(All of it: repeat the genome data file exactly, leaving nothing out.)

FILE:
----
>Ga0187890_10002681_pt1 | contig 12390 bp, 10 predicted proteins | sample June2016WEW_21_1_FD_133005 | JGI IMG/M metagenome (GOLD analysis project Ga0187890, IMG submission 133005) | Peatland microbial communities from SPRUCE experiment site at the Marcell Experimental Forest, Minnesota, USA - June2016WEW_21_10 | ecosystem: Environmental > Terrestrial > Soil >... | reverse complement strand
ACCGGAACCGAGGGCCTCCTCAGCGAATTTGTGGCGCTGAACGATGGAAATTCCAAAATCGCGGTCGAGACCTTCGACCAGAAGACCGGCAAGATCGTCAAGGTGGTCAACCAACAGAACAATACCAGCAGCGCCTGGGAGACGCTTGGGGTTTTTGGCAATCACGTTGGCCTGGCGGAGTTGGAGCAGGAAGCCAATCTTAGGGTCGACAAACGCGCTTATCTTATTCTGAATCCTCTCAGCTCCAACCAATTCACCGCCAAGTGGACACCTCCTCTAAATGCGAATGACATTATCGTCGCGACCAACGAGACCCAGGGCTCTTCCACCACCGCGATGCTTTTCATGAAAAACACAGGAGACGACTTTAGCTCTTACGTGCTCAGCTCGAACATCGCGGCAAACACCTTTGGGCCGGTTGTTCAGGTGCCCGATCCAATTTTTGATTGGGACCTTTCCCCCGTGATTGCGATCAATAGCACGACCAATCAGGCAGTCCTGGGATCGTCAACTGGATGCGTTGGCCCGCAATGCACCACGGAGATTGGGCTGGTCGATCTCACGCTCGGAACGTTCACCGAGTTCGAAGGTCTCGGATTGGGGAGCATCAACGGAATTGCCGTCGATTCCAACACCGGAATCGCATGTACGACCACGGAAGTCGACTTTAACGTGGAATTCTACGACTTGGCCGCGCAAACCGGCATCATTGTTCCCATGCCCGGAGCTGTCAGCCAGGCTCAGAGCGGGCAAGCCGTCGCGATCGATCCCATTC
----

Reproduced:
>Ga0187890_10002681_pt1 | contig 12390 bp, 10 predicted proteins | sample June2016WEW_21_1_FD_133005 | JGI IMG/M metagenome (GOLD analysis project Ga0187890, IMG submission 133005) | Peatland microbial communities from SPRUCE experiment site at the Marcell Experimental Forest, Minnesota, USA - June2016WEW_21_10 | ecosystem: Environmental > Terrestrial > Soil >... | reverse complement strand
ACCGGAACCGAGGGCCTCCTCAGCGAATTTGTGGCGCTGAACGATGGAAATTCCAAAATCGCGGTCGAGACCTTCGACCAGAAGACCGGCAAGATCGTCAAGGTGGTCAACCAACAGAACAATACCAGCAGCGCCTGGGAGACGCTTGGGGTTTTTGGCAATCACGTTGGCCTGGCGGAGTTGGAGCAGGAAGCCAATCTTAGGGTCGACAAACGCGCTTATCTTATTCTGAATCCTCTCAGCTCCAACCAATTCACCGCCAAGTGGACACCTCCTCTAAATGCGAATGACATTATCGTCGCGACCAACGAGACCCAGGGCTCTTCCACCACCGCGATGCTTTTCATGAAAAACACAGGAGACGACTTTAGCTCTTACGTGCTCAGCTCGAACATCGCGGCAAACACCTTTGGGCCGGTTGTTCAGGTGCCCGATCCAATTTTTGATTGGGACCTTTCCCCCGTGATTGCGATCAATAGCACGACCAATCAGGCAGTCCTGGGATCGTCAACTGGATGCGTTGGCCCGCAATGCACCACGGAGATTGGGCTGGTCGATCTCACGCTCGGAACGTTCACCGAGTTCGAAGGTCTCGGATTGGGGAGCATCAACGGAATTGCCGTCGATTCCAACACCGGAATCGCATGTACGACCACGGAAGTCGACTTTAACGTGGAATTCTACGACTTGGCCGCGCAAACCGGCATCATTGTTCCCATGCCCGGAGCTGTCAGCCAGGCTCAGAGCGGGCAAGCCGTCGCGATCGATCCCATTC